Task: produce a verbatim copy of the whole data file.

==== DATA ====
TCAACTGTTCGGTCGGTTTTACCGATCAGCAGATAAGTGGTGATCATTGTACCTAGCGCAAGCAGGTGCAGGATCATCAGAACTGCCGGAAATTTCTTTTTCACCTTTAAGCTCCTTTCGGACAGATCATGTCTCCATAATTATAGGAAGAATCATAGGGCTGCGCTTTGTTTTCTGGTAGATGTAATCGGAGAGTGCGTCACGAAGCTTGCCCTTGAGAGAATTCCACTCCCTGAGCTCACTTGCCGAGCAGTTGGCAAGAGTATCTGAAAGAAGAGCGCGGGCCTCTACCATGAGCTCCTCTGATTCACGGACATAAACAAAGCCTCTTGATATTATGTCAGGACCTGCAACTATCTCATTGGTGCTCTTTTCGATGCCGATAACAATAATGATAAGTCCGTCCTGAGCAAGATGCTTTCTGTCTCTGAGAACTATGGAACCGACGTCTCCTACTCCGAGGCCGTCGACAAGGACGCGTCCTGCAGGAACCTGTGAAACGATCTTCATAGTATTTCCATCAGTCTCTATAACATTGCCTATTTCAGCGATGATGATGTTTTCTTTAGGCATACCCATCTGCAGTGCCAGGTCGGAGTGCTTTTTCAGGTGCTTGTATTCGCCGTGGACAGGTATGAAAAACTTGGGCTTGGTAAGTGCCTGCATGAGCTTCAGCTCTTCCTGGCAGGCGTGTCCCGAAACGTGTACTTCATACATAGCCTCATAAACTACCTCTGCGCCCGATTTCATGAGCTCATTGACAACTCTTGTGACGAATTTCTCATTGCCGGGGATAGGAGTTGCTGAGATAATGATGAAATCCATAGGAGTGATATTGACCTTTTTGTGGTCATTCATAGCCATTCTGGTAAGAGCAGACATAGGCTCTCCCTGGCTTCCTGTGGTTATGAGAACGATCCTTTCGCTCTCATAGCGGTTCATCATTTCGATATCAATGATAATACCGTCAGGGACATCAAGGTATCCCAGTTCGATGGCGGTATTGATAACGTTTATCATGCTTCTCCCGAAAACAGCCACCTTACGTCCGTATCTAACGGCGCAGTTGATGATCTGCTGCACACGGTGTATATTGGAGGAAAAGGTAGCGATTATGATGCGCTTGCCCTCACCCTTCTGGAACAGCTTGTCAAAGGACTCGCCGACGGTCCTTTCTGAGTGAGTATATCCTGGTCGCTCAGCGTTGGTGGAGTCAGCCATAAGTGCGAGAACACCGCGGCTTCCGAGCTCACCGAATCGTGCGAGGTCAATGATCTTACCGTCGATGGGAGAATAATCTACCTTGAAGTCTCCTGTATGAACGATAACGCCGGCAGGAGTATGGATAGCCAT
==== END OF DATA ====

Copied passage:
TCAACTGTTCGGTCGGTTTTACCGATCAGCAGATAAGTGGTGATCATTGTACCTAGCGCAAGCAGGTGCAGGATCATCAGAACTGCCGGAAATTTCTTTTTCACCTTTAAGCTCCTTTCGGACAGATCATGTCTCCATAATTATAGGAAGAATCATAGGGCTGCGCTTTGTTTTCTGGTAGATGTAATCGGAGAGTGCGTCACGAAGCTTGCCCTTGAGAGAATTCCACTCCCTGAGCTCACTTGCCGAGCAGTTGGCAAGAGTATCTGAAAGAAGAGCGCGGGCCTCTACCATGAGCTCCTCTGATTCACGGACATAAACAAAGCCTCTTGATATTATGTCAGGACCTGCAACTATCTCATTGGTGCTCTTTTCGATGCCGATAACAATAATGATAAGTCCGTCCTGAGCAAGATGCTTTCTGTCTCTGAGAACTATGGAACCGACGTCTCCTACTCCGAGGCCGTCGACAAGGACGCGTCCTGCAGGAACCTGTGAAACGATCTTCATAGTATTTCCATCAGTCTCTATAACATTGCCTATTTCAGCGATGATGATGTTTTCTTTAGGCATACCCATCTGCAGTGCCAGGTCGGAGTGCTTTTTCAGGTGCTTGTATTCGCCGTGGACAGGTATGAAAAACTTGGGCTTGGTAAGTGCCTGCATGAGCTTCAGCTCTTCCTGGCAGGCGTGTCCCGAAACGTGTACTTCATACATAGCCTCATAAACTACCTCTGCGCCCGATTTCATGAGCTCATTGACAACTCTTGTGACGAATTTCTCATTGCCGGGGATAGGAGTTGCTGAGATAATGATGAAATCCATAGGAGTGATATTGACCTTTTTGTGGTCATTCATAGCCATTCTGGTAAGAGCAGACATAGGCTCTCCCTGGCTTCCTGTGGTTATGAGAACGATCCTTTCGCTCTCATAGCGGTTCATCATTTCGATATCAATGATAATACCGTCAGGGACATCAAGGTATCCCAGTTCGATGGCGGTATTGATAACGTTTATCATGCTTCTCCCGAAAACAGCCACCTTACGTCCGTATCTAACGGCGCAGTTGATGATCTGCTGCACACGGTGTATATTGGAGGAAAAGGTAGCGATTATGATGCGCTTGCCCTCACCCTTCTGGAACAGCTTGTCAAAGGACTCGCCGACGGTCCTTTCTGAGTGAGTATATCCTGGTCGCTCAGCGTTGGTGGAGTCAGCCATAAGTGCGAGAACACCGCGGCTTCCGAGCTCACCGAATCGTGCGAGGTCAATGATCTTACCGTCGATGGGAGAATAATCTACCTTGAAGTCTCCTGTATGAACGATAACGCCGGCAGGAGTATGGATAGCCAT